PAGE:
Our brains make us naturally defensive, but if we take steps to cultivate more humility, we’ll become less defensive, writes Daryl R. Van Tongeren of the Greater Good Science Center at UC Berkeley.

But first, why are we so defensive?

We have a desire to be right. We want our views about the world to be validated by other people. Usually, this means that we become friends with people who share our beliefs, and we tend not to surround ourselves with people who hold different opinions than we do. When we’re wrong, we seek ways to prove that we’re right, even at a cost to our relationships. And we twist evidence to confirm that we’re indeed correct. Our drive to be right makes it hard to receive feedback.

Here are four ways to help cultivate humility by reducing defensiveness.

  1. Affirm areas of meaning. When our worldview is threatened– like when someone challenges our political ideology or suggests our religious beliefs are wrong – we’re quick to shift to defending our sense of meaning in other areas of life. Working to affirm areas of meaning can help us feel more secure and be less likely to respond out of self-protection. The next time you feel like you want to respond defensively by arguing, putting other people down, discounting the views of others, or doubling down on your way of seeing the world, take a moment and remind yourself of what you find meaningful in life.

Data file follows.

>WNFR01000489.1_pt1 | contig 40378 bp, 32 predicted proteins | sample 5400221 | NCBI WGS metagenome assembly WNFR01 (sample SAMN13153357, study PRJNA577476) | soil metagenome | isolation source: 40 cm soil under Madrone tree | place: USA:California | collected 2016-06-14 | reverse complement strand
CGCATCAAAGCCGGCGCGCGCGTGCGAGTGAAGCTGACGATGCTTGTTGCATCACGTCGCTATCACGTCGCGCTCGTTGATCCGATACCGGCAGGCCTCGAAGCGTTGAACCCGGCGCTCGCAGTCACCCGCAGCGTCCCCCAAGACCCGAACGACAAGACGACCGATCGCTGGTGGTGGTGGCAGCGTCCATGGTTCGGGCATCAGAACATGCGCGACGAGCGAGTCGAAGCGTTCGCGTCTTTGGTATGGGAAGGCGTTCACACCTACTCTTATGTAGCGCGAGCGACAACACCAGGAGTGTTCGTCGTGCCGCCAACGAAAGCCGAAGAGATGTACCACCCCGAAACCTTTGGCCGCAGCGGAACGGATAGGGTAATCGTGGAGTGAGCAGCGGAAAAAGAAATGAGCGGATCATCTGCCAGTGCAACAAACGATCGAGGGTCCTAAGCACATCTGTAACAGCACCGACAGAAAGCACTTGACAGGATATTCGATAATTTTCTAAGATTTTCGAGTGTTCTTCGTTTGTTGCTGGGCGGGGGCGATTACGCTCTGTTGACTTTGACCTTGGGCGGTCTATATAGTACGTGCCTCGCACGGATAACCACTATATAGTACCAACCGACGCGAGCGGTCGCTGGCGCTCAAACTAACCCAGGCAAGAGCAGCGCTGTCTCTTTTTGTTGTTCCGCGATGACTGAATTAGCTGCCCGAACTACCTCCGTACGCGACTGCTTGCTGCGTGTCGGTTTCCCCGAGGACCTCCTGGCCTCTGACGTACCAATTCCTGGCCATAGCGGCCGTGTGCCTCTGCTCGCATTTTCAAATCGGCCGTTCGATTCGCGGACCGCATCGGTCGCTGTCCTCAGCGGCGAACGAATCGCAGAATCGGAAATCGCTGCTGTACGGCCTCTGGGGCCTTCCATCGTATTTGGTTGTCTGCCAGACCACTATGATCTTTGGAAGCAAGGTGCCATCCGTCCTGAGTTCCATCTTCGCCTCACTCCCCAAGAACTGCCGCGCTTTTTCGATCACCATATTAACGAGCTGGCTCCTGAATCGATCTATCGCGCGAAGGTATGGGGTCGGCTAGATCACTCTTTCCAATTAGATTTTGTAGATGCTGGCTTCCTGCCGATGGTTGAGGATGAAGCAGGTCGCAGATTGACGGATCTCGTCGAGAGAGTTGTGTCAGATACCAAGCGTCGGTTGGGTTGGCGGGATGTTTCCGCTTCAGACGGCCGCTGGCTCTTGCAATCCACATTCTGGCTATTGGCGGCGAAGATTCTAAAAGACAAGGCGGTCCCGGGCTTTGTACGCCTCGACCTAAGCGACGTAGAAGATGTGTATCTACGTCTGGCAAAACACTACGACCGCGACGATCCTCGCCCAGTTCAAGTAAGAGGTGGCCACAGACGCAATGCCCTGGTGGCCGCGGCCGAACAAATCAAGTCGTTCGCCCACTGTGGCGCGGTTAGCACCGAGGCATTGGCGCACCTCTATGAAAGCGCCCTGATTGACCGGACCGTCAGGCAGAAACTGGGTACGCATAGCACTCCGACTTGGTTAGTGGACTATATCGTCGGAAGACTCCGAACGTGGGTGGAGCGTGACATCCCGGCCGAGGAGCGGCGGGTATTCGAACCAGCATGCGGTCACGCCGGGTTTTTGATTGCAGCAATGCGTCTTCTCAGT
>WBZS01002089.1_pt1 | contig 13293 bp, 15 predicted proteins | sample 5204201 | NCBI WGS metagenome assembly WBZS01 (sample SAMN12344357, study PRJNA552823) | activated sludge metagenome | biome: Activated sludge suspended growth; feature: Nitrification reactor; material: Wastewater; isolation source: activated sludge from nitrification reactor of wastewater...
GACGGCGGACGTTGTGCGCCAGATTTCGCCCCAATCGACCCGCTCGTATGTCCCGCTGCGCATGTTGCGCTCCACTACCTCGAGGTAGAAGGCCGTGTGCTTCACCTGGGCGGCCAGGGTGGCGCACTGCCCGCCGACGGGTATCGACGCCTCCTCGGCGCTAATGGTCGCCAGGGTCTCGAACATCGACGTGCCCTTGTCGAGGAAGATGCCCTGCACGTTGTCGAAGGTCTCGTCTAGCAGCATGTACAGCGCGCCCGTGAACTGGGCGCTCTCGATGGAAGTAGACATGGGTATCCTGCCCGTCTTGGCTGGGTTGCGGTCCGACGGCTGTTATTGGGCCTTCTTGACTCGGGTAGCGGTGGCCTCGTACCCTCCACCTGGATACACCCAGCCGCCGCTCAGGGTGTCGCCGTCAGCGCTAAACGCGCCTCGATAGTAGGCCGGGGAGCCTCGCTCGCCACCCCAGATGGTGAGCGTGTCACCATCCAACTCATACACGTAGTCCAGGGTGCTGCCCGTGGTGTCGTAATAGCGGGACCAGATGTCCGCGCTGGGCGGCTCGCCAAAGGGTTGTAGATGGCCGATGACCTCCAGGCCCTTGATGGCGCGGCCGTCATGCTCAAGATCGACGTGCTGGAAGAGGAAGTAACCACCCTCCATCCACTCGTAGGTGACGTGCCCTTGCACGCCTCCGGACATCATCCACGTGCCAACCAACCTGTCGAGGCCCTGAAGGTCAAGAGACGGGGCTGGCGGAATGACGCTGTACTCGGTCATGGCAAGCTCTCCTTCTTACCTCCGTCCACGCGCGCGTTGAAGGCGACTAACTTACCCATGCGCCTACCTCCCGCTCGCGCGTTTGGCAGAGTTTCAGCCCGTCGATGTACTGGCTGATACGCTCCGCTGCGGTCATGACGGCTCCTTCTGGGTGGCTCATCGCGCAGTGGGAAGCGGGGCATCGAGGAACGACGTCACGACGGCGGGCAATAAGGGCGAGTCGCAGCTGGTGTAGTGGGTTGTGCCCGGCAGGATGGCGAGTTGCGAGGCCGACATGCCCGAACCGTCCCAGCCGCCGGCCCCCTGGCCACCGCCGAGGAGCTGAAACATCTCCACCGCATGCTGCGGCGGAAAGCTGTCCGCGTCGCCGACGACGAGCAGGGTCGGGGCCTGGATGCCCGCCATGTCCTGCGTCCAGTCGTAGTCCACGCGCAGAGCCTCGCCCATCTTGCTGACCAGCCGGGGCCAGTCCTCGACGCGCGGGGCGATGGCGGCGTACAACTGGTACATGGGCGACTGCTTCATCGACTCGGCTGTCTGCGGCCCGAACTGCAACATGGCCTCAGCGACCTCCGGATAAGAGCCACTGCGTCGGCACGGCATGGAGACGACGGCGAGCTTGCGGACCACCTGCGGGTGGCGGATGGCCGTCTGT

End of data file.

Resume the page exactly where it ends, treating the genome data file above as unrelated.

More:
2. Acknowledge your own limitations. Humility involves an accurate perception of both strengths and weaknesses. Admitting that you have some flaws will help reshape your ideas and self-perception, which will make seemingly challenging information – like negative feedback or constructive criticism – less threatening. After all, if you know that you have limitations and can own them, when you receive feedback that contradicts the way you see the world, you can fit it more neatly into how you make sense of things. Admitting that you are often wrong makes it easier to be wrong, because it’s less unexpected to be wrong.
  3. Diversify your social investments. Because our defenses are often sharpened by people who share our beliefs, you need a network of friends, family and colleagues who hold different ideas from yours. By weaving together a rich tapestry of voices in your life, you will engage with divergent viewpoints, which should reduce your defensive responses by familiarizing you to different ways of seeing the world that are held by people you like.
  4. Seek to prove yourself wrong. Finally, and perhaps most challenging, you can develop an open mind by intentionally seeking to prove yourself wrong. This counterintuitive approach involves going out of your way to find information that goes against your beliefs.

The goal of this exercise is not for you to change your cherished beliefs and switch political parties or religions. Rather, the point is to realize that other smart, decent people believe differently than you do, so it’s possible ­­­– even likely – that you’re wrong about a few things.